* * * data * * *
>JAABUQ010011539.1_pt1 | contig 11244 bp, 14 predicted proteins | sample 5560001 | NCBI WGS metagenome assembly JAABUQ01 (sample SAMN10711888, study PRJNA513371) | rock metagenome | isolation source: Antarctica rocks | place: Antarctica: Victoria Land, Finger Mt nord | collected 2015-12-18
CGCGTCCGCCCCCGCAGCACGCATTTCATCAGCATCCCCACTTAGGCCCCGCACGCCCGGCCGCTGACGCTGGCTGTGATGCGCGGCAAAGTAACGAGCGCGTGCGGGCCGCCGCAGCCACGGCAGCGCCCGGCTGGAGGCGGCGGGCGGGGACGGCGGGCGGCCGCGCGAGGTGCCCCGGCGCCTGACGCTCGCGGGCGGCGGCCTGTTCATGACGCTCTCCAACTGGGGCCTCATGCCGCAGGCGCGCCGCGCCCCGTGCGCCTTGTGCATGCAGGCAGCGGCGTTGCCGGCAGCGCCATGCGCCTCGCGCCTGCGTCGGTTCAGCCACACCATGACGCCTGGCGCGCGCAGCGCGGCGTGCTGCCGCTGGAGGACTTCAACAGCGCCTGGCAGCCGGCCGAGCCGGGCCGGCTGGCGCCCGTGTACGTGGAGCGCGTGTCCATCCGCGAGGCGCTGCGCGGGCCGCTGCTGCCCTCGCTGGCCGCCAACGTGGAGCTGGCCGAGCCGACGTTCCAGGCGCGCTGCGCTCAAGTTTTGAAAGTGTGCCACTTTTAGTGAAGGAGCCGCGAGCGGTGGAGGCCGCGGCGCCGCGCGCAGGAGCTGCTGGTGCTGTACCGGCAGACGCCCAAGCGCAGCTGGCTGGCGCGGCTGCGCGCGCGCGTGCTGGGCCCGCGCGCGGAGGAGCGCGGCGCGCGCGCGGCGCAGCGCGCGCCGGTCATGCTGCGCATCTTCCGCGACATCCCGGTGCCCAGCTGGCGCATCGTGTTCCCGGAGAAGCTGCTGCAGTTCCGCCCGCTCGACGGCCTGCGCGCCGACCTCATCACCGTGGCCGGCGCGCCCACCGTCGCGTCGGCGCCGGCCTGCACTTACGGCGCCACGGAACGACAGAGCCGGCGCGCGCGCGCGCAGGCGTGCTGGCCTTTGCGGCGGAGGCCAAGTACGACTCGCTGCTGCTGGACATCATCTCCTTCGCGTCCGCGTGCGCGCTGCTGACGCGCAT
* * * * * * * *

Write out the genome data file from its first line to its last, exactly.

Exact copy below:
>JAABUQ010011539.1_pt1 | contig 11244 bp, 14 predicted proteins | sample 5560001 | NCBI WGS metagenome assembly JAABUQ01 (sample SAMN10711888, study PRJNA513371) | rock metagenome | isolation source: Antarctica rocks | place: Antarctica: Victoria Land, Finger Mt nord | collected 2015-12-18
CGCGTCCGCCCCCGCAGCACGCATTTCATCAGCATCCCCACTTAGGCCCCGCACGCCCGGCCGCTGACGCTGGCTGTGATGCGCGGCAAAGTAACGAGCGCGTGCGGGCCGCCGCAGCCACGGCAGCGCCCGGCTGGAGGCGGCGGGCGGGGACGGCGGGCGGCCGCGCGAGGTGCCCCGGCGCCTGACGCTCGCGGGCGGCGGCCTGTTCATGACGCTCTCCAACTGGGGCCTCATGCCGCAGGCGCGCCGCGCCCCGTGCGCCTTGTGCATGCAGGCAGCGGCGTTGCCGGCAGCGCCATGCGCCTCGCGCCTGCGTCGGTTCAGCCACACCATGACGCCTGGCGCGCGCAGCGCGGCGTGCTGCCGCTGGAGGACTTCAACAGCGCCTGGCAGCCGGCCGAGCCGGGCCGGCTGGCGCCCGTGTACGTGGAGCGCGTGTCCATCCGCGAGGCGCTGCGCGGGCCGCTGCTGCCCTCGCTGGCCGCCAACGTGGAGCTGGCCGAGCCGACGTTCCAGGCGCGCTGCGCTCAAGTTTTGAAAGTGTGCCACTTTTAGTGAAGGAGCCGCGAGCGGTGGAGGCCGCGGCGCCGCGCGCAGGAGCTGCTGGTGCTGTACCGGCAGACGCCCAAGCGCAGCTGGCTGGCGCGGCTGCGCGCGCGCGTGCTGGGCCCGCGCGCGGAGGAGCGCGGCGCGCGCGCGGCGCAGCGCGCGCCGGTCATGCTGCGCATCTTCCGCGACATCCCGGTGCCCAGCTGGCGCATCGTGTTCCCGGAGAAGCTGCTGCAGTTCCGCCCGCTCGACGGCCTGCGCGCCGACCTCATCACCGTGGCCGGCGCGCCCACCGTCGCGTCGGCGCCGGCCTGCACTTACGGCGCCACGGAACGACAGAGCCGGCGCGCGCGCGCGCAGGCGTGCTGGCCTTTGCGGCGGAGGCCAAGTACGACTCGCTGCTGCTGGACATCATCTCCTTCGCGTCCGCGTGCGCGCTGCTGACGCGCAT